It’s not been a good week for Wheeling Hospital. After lots of bad publicity from the decision by the federal government to further pursue physician kickbacks at the hospital, some good PR was certainly needed. Luckily, Ogden Newspapers readily obliged by sending a stenographer, Linda Comins, to report the hospital’s spin on the better-than-the-state’s-average score for health outcomes in Ohio and Marshall Counties:
Citing improved health rankings for Ohio and Marshall counties, Wheeling Hospital physicians say screenings and preventive measures lead to good health outcomes.
Ohio County ranks fifth in West Virginia for health outcomes and Marshall County is sixth in the 2019 County Health Rankings data released last week. The state-by-state report was released by the Robert Wood Johnson Foundation and the University of Wisconsin Population Health Institute.
Speaking at a press conference Tuesday, Gregg Warren, Wheeling Hospital’s vice president of marketing and public relations, said hospital officials are pleased to see the results for the two local counties. He said Ohio County residents used Wheeling Hospital’s services 156,000 times last year, while Marshall County residents made 48,000 visits to the facility in the same period.
Despite the spin, here is what the study actually examined
From the sixteen-page 2019 County Health Rankings Report:
Achieving health equity means reducing and ultimately eliminating unjust and avoidable differences in health and in the conditions and resources needed for optimal health. This report provides data on differences in health and opportunities in West Virginia that can help identify where action is needed to achieve greater equity and offers information on how to move with data to action.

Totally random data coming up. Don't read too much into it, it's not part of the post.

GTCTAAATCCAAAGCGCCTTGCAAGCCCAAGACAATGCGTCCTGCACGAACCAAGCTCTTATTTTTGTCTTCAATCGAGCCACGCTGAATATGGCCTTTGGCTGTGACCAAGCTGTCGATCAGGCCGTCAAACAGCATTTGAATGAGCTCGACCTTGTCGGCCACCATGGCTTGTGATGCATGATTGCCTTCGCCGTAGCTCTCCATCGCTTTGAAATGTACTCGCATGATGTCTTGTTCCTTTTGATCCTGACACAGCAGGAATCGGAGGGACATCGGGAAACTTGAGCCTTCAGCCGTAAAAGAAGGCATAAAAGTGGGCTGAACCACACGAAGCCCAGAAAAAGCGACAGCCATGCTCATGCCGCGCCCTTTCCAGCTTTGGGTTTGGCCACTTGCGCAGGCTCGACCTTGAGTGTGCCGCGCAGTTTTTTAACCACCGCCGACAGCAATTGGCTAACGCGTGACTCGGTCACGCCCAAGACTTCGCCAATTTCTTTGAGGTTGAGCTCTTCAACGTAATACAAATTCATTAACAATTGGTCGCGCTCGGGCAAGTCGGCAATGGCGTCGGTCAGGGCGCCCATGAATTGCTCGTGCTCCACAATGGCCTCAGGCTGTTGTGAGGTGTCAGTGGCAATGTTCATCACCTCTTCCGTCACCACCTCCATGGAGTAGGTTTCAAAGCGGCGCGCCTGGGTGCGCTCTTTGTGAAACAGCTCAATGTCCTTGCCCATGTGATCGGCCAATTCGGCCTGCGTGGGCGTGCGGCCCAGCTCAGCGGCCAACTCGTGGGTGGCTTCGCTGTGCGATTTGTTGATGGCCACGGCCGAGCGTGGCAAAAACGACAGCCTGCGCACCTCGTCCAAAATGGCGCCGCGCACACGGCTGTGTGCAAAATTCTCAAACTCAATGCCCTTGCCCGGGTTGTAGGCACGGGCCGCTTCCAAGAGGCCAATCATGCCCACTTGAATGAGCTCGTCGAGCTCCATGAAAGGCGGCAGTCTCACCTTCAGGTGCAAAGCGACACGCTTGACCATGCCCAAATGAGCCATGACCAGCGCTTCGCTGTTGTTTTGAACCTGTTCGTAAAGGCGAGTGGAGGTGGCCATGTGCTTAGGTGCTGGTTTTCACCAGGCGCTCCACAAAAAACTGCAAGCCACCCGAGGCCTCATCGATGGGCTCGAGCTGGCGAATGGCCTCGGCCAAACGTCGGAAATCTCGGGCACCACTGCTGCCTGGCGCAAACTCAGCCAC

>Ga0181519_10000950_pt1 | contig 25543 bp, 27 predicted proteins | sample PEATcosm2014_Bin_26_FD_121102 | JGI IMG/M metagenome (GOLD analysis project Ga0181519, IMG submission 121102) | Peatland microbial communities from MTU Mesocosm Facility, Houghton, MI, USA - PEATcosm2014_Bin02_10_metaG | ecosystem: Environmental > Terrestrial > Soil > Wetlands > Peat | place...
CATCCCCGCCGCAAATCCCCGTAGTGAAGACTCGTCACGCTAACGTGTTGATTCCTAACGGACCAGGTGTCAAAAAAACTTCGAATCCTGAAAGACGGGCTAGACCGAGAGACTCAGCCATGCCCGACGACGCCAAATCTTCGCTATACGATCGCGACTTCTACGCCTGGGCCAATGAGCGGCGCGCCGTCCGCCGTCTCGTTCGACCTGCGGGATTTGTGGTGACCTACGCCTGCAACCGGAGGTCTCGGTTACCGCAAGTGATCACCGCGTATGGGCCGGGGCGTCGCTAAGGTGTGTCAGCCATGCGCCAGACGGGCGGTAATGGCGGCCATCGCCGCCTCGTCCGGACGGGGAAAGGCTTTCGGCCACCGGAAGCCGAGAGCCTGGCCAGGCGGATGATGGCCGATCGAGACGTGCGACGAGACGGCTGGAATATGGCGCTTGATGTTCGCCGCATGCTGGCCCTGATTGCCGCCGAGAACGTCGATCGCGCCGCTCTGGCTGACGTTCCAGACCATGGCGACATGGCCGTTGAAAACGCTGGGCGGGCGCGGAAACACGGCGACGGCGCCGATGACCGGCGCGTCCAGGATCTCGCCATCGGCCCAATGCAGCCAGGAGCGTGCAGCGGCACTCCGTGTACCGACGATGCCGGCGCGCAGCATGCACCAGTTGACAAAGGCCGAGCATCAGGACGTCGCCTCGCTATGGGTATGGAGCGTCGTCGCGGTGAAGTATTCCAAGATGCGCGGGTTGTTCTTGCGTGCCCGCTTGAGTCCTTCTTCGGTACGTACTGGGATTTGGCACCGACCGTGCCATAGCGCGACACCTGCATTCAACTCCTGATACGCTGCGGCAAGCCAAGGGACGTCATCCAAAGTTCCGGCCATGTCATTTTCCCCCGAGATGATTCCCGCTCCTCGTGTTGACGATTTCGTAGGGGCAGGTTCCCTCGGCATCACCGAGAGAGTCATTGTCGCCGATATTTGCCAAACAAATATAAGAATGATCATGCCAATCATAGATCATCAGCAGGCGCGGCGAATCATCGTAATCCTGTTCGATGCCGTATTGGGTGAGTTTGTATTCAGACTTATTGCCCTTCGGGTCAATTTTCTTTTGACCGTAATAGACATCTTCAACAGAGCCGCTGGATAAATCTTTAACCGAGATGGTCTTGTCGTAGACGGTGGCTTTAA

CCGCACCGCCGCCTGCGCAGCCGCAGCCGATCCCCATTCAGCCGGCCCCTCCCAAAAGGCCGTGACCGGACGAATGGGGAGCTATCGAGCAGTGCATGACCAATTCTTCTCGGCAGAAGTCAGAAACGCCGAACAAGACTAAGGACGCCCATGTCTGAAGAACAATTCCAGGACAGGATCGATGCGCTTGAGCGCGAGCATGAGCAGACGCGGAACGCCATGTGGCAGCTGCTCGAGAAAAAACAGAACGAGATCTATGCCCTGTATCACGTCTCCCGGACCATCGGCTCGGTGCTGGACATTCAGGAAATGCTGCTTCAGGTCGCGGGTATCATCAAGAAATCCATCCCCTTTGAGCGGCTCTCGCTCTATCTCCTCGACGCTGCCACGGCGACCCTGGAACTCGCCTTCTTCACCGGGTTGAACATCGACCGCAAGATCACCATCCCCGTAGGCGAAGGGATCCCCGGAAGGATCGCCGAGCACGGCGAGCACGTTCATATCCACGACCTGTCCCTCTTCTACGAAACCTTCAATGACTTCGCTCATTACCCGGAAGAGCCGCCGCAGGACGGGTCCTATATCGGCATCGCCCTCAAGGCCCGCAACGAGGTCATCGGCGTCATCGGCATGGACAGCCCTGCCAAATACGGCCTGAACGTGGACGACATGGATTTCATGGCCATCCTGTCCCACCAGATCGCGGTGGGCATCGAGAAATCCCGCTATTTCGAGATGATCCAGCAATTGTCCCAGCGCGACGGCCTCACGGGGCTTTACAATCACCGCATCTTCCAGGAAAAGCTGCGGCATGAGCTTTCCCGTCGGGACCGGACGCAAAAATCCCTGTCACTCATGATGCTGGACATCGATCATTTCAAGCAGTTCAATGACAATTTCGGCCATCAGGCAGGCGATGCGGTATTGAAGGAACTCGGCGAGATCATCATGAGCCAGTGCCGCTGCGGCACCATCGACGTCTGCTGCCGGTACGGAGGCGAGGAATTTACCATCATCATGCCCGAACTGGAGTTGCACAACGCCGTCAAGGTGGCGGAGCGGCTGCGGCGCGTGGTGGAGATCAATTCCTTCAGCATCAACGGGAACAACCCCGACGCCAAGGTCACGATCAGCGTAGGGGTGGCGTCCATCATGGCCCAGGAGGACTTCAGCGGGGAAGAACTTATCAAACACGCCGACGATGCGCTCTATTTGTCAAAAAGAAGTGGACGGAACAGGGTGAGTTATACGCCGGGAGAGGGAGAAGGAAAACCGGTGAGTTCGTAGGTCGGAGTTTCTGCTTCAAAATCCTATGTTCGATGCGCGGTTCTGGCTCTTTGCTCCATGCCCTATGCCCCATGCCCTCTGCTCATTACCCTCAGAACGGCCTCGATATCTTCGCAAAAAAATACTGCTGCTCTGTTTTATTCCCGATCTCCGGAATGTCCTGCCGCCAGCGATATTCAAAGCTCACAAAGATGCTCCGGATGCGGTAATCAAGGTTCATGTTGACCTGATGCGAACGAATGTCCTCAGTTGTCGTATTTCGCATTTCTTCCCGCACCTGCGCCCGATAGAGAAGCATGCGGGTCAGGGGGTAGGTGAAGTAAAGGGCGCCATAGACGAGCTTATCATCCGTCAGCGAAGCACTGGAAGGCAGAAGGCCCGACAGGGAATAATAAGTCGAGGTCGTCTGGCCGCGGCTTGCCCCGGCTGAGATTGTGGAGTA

Specifically, this report examines:
- Differences in health outcomes within the state by place and racial/ethnic groups
- Differences in health factors within the state by place and racial/ethnic groups
- What communities can do to create opportunity and health for all
Despite what the hospital’s PR specialist tells us, a word search of the document yields only three minor references each to “screenings” and “hospital.” The word “preventive” is not mentioned in the study. That’s because those terms are unrelated to the focus of the study. More to the point:
Health is influenced by a range of factors. Social and economic factors, like connected and supportive communities, good schools, stable jobs, and safe neighborhoods, are foundational to achieving long and healthy lives.
In particular, the study focuses on the role that housing plays in health. It’s a thought-provoking study and worth a read. However, it is not (not even peripherally) about the role played by local hospitals. I guess that doesn’t matter when that entity needs some good publicity.